Millennials’ isolation prompts concerns about behavioral health

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By Robin Mather
For Men’s Health Network

Millennials are shaping up to be the loneliest generation in recent American history. That has implications for behavioral health in boys and men, both now and long after the COVID-19 pandemic.

Despite their facility with social media, Millennials – those born from 1981 to 1996 – express a profound isolation that is remarkable. In a 2018 survey by polling company, 30 percent of Millennial respondents said they felt lonely. They were also more likely than older generations to report that they had no acquaintances (25 percent), no friends (22 percent), no close friends (27 percent) and no best friends (30 percent). You can read the poll results at

Behavioral health issues in boys and men continue to be a significant problem, both for society and in the clinical setting. Male Millennials have been found to have several behavioral and preference characteristics that make their behavioral health challenges unique for communities and clinicians alike.

For example, a 2019 Blue Cross Blue Shield report found that, of the top 10 conditions affecting Millennials, depression is number one, followed by substance abuse disorder and alcohol abuse disorder.

“Drug, alcohol and suicide deaths have risen in nearly every age group over the last decade, but the increase has been especially pronounced for younger Americans. Between 2007 and 2017, drug-related deaths increased by 108 percent among adults ages 18 to 34, while alcohol-related deaths increased by 69 percent and suicides increased by 35 percent,” reported Time magazine in a 2019 report called “More Millennials Are Dying ‘Deaths of Despair,’ as Overdose and Suicide Rates Climb.”

The Time piece cited statistics from a Trust for America’s Health report, drawn on Centers for Disease Control and Prevention data. In total, about 36,000 millennials died “deaths of despair” in 2017, with fatal drug overdoses being the biggest driver, the Trust for America’s Health report said.
Trust for America’s Health (TFAH) is a nonprofit, nonpartisan public health policy, research, and advocacy organization that promotes optimal health for every person and community and makes the prevention of illness and injury a national priority.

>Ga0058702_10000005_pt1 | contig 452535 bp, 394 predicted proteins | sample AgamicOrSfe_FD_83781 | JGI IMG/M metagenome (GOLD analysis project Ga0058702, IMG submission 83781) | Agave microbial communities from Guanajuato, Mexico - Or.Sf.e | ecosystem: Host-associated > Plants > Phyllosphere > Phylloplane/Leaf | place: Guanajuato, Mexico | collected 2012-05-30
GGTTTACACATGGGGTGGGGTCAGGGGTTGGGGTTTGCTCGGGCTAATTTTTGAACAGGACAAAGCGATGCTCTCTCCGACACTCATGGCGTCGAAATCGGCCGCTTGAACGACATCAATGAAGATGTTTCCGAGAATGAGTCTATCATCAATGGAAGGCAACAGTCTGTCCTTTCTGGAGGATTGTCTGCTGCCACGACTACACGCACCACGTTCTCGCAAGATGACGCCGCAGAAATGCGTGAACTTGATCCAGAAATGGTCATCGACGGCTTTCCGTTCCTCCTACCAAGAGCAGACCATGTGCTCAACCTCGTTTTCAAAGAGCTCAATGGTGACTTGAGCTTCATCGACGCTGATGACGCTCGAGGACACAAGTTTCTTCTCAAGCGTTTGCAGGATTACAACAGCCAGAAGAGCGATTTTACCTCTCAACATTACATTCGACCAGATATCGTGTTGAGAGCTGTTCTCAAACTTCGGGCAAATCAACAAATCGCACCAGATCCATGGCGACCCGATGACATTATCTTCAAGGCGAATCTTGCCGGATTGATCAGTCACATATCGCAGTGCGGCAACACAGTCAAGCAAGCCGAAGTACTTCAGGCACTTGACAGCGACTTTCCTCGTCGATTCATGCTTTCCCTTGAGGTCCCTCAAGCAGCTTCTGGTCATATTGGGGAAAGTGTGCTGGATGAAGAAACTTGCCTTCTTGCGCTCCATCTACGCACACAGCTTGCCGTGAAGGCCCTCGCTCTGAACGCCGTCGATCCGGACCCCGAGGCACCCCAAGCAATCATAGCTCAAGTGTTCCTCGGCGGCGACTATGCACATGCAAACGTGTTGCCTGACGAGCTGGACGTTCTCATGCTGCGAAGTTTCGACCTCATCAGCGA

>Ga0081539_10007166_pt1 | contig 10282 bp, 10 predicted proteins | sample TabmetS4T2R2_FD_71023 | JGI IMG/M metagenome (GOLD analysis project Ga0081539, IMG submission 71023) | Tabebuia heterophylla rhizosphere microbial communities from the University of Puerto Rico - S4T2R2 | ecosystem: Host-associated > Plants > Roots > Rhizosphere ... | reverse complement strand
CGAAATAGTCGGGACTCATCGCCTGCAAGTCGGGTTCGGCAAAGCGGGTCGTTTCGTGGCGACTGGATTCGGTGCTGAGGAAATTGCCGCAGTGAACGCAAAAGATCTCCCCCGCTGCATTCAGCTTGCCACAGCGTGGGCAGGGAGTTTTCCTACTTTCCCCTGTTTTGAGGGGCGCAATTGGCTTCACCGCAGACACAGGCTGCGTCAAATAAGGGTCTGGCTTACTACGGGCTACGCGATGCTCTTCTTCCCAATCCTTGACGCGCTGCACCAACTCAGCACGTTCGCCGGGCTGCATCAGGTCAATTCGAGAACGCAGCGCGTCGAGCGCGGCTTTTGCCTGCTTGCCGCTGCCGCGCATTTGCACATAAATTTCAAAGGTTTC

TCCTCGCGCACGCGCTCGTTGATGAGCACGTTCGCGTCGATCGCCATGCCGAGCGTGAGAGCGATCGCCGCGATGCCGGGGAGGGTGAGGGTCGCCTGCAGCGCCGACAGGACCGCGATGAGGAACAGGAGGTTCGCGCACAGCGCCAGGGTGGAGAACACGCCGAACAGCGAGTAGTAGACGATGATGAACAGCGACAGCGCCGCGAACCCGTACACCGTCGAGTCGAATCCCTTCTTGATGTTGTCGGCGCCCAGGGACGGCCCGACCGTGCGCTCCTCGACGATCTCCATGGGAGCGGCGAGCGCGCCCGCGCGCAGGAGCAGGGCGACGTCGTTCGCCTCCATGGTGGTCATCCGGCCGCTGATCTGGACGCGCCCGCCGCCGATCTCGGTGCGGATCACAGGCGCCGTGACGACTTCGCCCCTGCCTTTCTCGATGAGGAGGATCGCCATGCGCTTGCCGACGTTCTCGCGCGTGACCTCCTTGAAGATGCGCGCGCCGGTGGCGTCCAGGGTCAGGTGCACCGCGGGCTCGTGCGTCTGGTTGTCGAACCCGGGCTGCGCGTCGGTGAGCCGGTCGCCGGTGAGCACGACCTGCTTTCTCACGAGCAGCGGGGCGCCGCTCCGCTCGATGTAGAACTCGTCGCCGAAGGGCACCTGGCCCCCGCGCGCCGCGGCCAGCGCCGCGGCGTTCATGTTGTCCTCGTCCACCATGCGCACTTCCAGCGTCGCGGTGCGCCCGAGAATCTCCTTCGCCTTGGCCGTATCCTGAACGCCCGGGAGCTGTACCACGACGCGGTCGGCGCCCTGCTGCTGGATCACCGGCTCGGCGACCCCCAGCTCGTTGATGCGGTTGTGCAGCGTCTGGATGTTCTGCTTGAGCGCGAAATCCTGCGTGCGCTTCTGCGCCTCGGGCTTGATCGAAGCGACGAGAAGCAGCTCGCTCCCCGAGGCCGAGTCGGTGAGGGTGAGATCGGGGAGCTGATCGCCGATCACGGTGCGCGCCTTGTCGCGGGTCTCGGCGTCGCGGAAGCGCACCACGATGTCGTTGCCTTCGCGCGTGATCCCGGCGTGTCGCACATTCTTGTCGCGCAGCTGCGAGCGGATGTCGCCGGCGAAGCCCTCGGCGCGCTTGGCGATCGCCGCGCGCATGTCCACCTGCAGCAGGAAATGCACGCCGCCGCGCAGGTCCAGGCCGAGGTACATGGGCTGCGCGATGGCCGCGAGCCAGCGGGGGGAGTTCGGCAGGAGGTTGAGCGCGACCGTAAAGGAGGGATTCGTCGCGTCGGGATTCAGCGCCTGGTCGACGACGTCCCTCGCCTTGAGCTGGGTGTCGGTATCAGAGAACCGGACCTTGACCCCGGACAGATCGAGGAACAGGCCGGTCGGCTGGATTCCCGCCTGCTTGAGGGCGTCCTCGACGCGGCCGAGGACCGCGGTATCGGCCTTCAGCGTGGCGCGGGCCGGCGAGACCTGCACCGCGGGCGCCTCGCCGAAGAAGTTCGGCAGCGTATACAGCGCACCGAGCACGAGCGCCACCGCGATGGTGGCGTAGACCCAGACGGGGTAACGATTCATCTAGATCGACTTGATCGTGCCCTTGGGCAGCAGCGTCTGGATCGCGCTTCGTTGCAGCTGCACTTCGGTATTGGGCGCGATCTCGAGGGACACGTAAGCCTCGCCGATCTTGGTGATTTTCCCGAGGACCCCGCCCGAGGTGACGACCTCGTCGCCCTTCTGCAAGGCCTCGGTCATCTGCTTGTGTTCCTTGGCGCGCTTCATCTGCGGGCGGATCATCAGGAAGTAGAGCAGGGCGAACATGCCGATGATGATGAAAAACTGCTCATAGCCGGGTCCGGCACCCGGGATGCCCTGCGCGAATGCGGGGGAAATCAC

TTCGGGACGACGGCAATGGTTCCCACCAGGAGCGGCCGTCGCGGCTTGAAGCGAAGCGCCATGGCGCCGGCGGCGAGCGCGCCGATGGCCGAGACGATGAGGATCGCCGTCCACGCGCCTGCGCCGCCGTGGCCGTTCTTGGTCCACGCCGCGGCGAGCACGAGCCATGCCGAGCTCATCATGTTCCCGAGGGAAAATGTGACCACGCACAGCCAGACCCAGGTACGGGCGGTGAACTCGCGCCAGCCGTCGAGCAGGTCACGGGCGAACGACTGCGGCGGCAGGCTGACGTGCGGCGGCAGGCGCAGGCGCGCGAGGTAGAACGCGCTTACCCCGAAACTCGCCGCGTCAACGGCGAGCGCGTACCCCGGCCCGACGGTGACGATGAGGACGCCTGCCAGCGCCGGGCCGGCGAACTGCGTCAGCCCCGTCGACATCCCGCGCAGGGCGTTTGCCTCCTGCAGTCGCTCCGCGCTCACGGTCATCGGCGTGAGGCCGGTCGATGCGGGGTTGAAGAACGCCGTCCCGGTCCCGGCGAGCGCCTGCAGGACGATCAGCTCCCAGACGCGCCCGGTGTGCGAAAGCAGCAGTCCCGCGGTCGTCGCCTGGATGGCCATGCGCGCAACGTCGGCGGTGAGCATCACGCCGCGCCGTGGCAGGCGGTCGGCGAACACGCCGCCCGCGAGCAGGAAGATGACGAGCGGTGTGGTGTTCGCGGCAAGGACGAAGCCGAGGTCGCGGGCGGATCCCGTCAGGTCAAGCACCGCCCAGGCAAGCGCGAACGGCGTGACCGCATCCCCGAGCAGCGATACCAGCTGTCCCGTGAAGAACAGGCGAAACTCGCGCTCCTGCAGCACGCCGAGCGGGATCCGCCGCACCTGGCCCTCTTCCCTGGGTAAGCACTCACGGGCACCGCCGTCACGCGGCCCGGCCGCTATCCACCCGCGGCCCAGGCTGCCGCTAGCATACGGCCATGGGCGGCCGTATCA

The TFAH report also noted that more males die by suicide than females. Between 2008 and 2017, the age-adjusted suicide death rate for Millennials increased from 11.6 per 100,000 to 14 per 100,000. Among males, the increase rose from 19 per 100,000 to 22.4 per 100,000. Among females, the rate increased from 4.8 per 100,000 in 2008 to 6.1 per 100,000 in 2017. Suicides by men typically involve more lethal means – firearms — than attempts by women, who die by poison or overdose.

Millennials belong to an at-risk generation which seems to have few of the individual social support networks or community connections that have been prevalent in prior generations. The Blue Cross Blue Shield report suggested a myriad of important associated effects from increased reliance on social media for interactions, rather than the in-person interactions more common among previous generations. These include feelings of social isolation and a lack of face-to-face social networks for support. Identification, and possible mitigation, of the potentially disastrous consequences of this lack of support must be explored.

The implications of these findings are of great significance for both clinical care and involvement at the community level. If all of this does not pose enough to be concerned about, add the effects of the COVID-19 global pandemic’s emotional impact: additional isolation, an economic downturn and anxiety about the near future during what should be prime earning years. Taken together, the situation creates a perfect storm of factors that need to be considered in working with Millennial males.

The American Psychological Association says that men are significantly less likely to seek treatment for or to talk about mental illness. Additionally, stigma around mental health issues in the African American community may prevent Black men from seeking treatment, says the National Institute for Mental Health.

In a recent Kaiser Family Foundation poll, nearly half of adults in the United States reported that their mental health has been negatively impacted due to worry and stress over COVID-19. This stress manifests itself physically, leading to increased health problems which are already a concern for many African Americans and others living in disadvantaged communities across the country.

A new study, funded by the Patient-Centered Outcomes Research Institute (PCORI), will examine the benefits of two types of mindfulness-based stress reduction programming for underserved communities. It will compare the effectiveness of teleconference guidance with a mobile app that provides the same guidance.

The study, to be conducted by Yu-Ping Chang, Ph.D., of The Research Foundation for The State University of New York, will recruit 178 participants, primarily in African American communities in Buffalo, NY. Among its goals is to produce lessons on strategies to personalize and provide culturally appropriate interventions for African American communities. Researchers hope the stress reduction techniques can also benefit other mental health challenges, including anxiety, depression, loneliness and isolation, sleep disruption and quality of life among adults who live in predominantly low-income, minority neighborhoods.

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